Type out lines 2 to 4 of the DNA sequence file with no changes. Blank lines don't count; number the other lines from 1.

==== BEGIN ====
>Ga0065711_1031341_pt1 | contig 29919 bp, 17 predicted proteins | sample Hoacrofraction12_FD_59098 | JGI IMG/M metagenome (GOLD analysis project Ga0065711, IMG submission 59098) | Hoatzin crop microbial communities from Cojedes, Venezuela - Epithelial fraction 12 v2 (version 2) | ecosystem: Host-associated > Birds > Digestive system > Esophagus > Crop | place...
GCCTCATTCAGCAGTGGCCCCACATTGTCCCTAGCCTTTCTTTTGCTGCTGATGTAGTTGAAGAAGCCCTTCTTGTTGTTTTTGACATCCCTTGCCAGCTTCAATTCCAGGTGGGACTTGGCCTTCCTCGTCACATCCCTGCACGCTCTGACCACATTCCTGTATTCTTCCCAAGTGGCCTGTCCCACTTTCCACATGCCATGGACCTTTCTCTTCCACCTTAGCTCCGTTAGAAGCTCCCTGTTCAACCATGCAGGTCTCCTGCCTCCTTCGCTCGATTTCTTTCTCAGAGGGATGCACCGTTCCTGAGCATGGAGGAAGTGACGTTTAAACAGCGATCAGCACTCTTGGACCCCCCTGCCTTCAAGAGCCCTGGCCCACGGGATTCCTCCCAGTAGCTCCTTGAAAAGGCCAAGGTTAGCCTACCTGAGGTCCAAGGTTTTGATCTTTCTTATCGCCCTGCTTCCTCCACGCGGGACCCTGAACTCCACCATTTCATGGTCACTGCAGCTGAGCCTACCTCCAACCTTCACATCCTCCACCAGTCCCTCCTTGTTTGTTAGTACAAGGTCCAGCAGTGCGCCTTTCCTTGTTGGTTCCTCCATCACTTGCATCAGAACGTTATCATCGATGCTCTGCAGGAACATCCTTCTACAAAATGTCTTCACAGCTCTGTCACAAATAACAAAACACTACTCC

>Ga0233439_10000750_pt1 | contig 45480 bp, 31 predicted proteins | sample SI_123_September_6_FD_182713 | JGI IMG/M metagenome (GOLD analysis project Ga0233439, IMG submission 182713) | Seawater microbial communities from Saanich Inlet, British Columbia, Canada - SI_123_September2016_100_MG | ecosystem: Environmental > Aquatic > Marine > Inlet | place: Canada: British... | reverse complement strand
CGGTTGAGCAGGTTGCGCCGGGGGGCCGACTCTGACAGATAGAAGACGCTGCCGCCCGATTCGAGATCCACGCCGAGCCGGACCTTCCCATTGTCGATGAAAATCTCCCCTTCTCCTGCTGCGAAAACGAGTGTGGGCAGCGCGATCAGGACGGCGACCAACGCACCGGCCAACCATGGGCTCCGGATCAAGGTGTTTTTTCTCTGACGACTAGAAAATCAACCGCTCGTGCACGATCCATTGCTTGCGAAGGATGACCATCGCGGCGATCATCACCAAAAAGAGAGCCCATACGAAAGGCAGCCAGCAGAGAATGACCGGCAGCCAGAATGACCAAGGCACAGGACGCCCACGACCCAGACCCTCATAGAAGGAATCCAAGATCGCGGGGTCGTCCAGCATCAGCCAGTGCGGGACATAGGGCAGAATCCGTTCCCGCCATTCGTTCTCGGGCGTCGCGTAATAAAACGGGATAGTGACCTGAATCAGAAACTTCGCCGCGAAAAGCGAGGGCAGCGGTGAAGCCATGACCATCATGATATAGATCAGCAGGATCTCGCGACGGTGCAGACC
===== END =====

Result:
GCCTCATTCAGCAGTGGCCCCACATTGTCCCTAGCCTTTCTTTTGCTGCTGATGTAGTTGAAGAAGCCCTTCTTGTTGTTTTTGACATCCCTTGCCAGCTTCAATTCCAGGTGGGACTTGGCCTTCCTCGTCACATCCCTGCACGCTCTGACCACATTCCTGTATTCTTCCCAAGTGGCCTGTCCCACTTTCCACATGCCATGGACCTTTCTCTTCCACCTTAGCTCCGTTAGAAGCTCCCTGTTCAACCATGCAGGTCTCCTGCCTCCTTCGCTCGATTTCTTTCTCAGAGGGATGCACCGTTCCTGAGCATGGAGGAAGTGACGTTTAAACAGCGATCAGCACTCTTGGACCCCCCTGCCTTCAAGAGCCCTGGCCCACGGGATTCCTCCCAGTAGCTCCTTGAAAAGGCCAAGGTTAGCCTACCTGAGGTCCAAGGTTTTGATCTTTCTTATCGCCCTGCTTCCTCCACGCGGGACCCTGAACTCCACCATTTCATGGTCACTGCAGCTGAGCCTACCTCCAACCTTCACATCCTCCACCAGTCCCTCCTTGTTTGTTAGTACAAGGTCCAGCAGTGCGCCTTTCCTTGTTGGTTCCTCCATCACTTGCATCAGAACGTTATCATCGATGCTCTGCAGGAACATCCTTCTACAAAATGTCTTCACAGCTCTGTCACAAATAACAAAACACTACTCC

>Ga0233439_10000750_pt1 | contig 45480 bp, 31 predicted proteins | sample SI_123_September_6_FD_182713 | JGI IMG/M metagenome (GOLD analysis project Ga0233439, IMG submission 182713) | Seawater microbial communities from Saanich Inlet, British Columbia, Canada - SI_123_September2016_100_MG | ecosystem: Environmental > Aquatic > Marine > Inlet | place: Canada: British... | reverse complement strand
CGGTTGAGCAGGTTGCGCCGGGGGGCCGACTCTGACAGATAGAAGACGCTGCCGCCCGATTCGAGATCCACGCCGAGCCGGACCTTCCCATTGTCGATGAAAATCTCCCCTTCTCCTGCTGCGAAAACGAGTGTGGGCAGCGCGATCAGGACGGCGACCAACGCACCGGCCAACCATGGGCTCCGGATCAAGGTGTTTTTTCTCTGACGACTAGAAAATCAACCGCTCGTGCACGATCCATTGCTTGCGAAGGATGACCATCGCGGCGATCATCACCAAAAAGAGAGCCCATACGAAAGGCAGCCAGCAGAGAATGACCGGCAGCCAGAATGACCAAGGCACAGGACGCCCACGACCCAGACCCTCATAGAAGGAATCCAAGATCGCGGGGTCGTCCAGCATCAGCCAGTGCGGGACATAGGGCAGAATCCGTTCCCGCCATTCGTTCTCGGGCGTCGCGTAATAAAACGGGATAGTGACCTGAATCAGAAACTTCGCCGCGAAAAGCGAGGGCAGCGGTGAAGCCATGACCATCATGATATAGATCAGCAGGATCTCGCGACGGTGCAGACC